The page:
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Gone nearly a century, Michigan anglers can again catch Arctic grayling

Arctic grayling
Arctic grayling, once abundant in Michigan, were wiped out by logging, overfishing and competition from stocked fish. But they’ll soon be stocked in a handful of U.P. lakes as state officials work to revive a self-sustaining population. (Photo courtesy of U.S. Fish & Wildlife Service)
  • Nearly a century after they disappeared from Michigan, Arctic grayling will soon be fishable in a select few lakes
  • The state will stock a few hundred fish in the U.P. as soon as this fall
  • It’s part of a larger effort to create a self-sustaining population of the iconic silvery-blue fish

Michigan anglers will soon get to hook a fish that hasn’t swum wild in the state for nearly a century, after regulators on Thursday made it legal to once again catch Arctic grayling. 

The Michigan Department of Natural Resources plans to stock a few hundred grayling in several Upper Peninsula lakes, making them available for catch-and-release fishing as soon as this fall.


The stocking effort comes after the Michigan Natural Resources Commission reversed a statewide ban on targeting Arctic grayling. It’s a milestone in a yearslong effort to return wild grayling to Michigan’s water, nearly a century after logging, overfishing and competition from stocked fish eradicated them in the state.


Since 2019, the Department of Natural Resources has been raising Alaskan grayling in Michigan hatcheries, with plans to use their eggs to seed wild populations in Michigan rivers.

But the DNR raised more fish than necessary, an insurance policy against potential disease outbreaks in the Marquette State Fish Hatchery’s close quarters, said Jay Wesley, Lake Michigan basin coordinator for the DNR fisheries division. 

Wesley said the oldest fish, now up to 15 inches in size, are “basically outgrowing the space.” Stocking the extras in U.P. lakes “is an opportunity to get people excited” about the larger reintroduction effort.

Known for their silvery-blue scales and large dorsal fin, Arctic grayling were once abundant in Michigan’s northern Lower Peninsula. But logging, overfishing, and competition from non-native trout took a toll, and the fish vanished from Michigan by 1936.  

Wild populations remain in Canada, Alaska and Montana. The fish are aggressive biters and strong fighters when hooked, making them a popular sport fish.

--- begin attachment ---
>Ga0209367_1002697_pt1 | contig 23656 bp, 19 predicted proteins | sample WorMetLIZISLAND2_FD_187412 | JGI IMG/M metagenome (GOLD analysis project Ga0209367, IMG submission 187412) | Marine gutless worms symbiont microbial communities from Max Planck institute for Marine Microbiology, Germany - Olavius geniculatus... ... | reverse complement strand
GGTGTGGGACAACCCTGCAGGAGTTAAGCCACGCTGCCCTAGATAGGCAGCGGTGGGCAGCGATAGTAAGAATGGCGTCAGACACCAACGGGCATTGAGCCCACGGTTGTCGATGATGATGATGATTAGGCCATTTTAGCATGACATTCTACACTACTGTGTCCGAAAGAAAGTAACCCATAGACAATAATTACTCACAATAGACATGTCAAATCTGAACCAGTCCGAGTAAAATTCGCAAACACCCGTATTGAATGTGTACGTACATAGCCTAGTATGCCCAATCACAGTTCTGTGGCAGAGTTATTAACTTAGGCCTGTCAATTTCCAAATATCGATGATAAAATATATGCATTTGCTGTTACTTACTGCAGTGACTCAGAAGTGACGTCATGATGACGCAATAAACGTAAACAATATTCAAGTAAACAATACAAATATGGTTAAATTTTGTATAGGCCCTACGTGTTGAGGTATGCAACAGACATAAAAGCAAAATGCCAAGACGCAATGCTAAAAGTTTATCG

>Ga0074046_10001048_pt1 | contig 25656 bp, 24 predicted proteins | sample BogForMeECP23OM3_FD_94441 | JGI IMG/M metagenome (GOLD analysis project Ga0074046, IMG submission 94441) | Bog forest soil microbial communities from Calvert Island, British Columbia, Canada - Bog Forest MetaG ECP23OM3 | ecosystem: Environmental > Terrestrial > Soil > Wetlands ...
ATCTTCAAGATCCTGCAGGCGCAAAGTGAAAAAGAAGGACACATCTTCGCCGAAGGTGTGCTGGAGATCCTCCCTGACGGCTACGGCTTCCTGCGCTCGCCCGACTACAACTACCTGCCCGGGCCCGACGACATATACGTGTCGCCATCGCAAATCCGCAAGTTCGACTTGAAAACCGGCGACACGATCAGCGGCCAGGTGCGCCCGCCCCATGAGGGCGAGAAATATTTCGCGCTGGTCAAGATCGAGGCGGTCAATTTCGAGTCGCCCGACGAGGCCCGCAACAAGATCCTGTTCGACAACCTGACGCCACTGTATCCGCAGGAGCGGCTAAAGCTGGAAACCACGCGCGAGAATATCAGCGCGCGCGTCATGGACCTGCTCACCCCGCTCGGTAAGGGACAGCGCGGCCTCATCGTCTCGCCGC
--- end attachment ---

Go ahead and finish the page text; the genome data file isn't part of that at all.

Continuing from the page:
Wesley said DNR staff have approval to stock the fish in lakes Penegor and Perrault in Houghton County. Three other U.P. lakes are under consideration. 

The fishing opportunity will be catch-and-release, meaning anglers won’t be allowed to keep the fish. That doesn’t appear to be dimming excitement among U.P. anglers. 

“It’s an opportunity for people to get out and catch something they’ve never caught before, without having to travel halfway across the world to find it,” said Joe Hansen, who leads the South Shore Fishing Association in Marquette. 

Because grayling are natural river-spawners, they aren’t expected to reproduce in the lakes, said Ed Eisch, the DNR’s fish production manager. That’s by design: The DNR still hasn’t decided where it wants grayling to thrive in Michigan long-term.

The oldest hatchery broodstock are nearing adulthood, and could reproduce as soon as 2025. The DNR hopes to use their fertilized eggs to create a self-sustaining population of wild Arctic grayling in Michigan rivers.

DNR officials are still deciding where they hope to seed a permanent population. They’re considering the Upper Manistee, Boardman, Jordan, Maple and Au Sable, five watersheds north of M-55.

Arctic grayling require cold, clear water free with abundant shade, ample habitat and limited competition from non-native fish species like brown trout that now dominate northern Michigan’s rivers.

Previous reintroduction attempts in Michigan have failed. But scientists believe this time will be different, thanks to new techniques and a better understanding of what the fish need to survive. 

Rather than transplanting young hatchery-reared fish into rivers, scientists plan to hatch grayling eggs directly into the streams where they’ll live, allowing them to develop an instinctual memory of the birthstream where they’ll eventually return to spawn.

Dan Sampson looking at hatchery
Dan Sampson, manager of the Michigan Department of Natural Resources northern fish hatcheries, observes a tank full of Arctic grayling in a Marquette hatchery. (Bridge photo by Kelly House)

It will take several more years to know whether the reintroduction worked. Success will depend upon the fish surviving to adulthood and then reproducing in the wild.

As for how long it could be before anglers can catch wild grayling in Michigan’s rivers? 

“It’s quite a ways down the road,” Eisch said. 

While widely celebrated by Native American tribes and public natural resources managers, the grayling revival effort is more divisive among recreational anglers. Some celebrate the chance to revive a native fish, while others worry that efforts to protect Arctic grayling will siphon resources away from popular sportfish such as trout and salmon.

“It's exciting to have these Arctic grayling coming here, from my perspective as a fisherman,” said Mike Koziara, a fishing guide in Marquette. “But it's also really tough because there's a lot of folks who would rather see what they enjoy catching most.”

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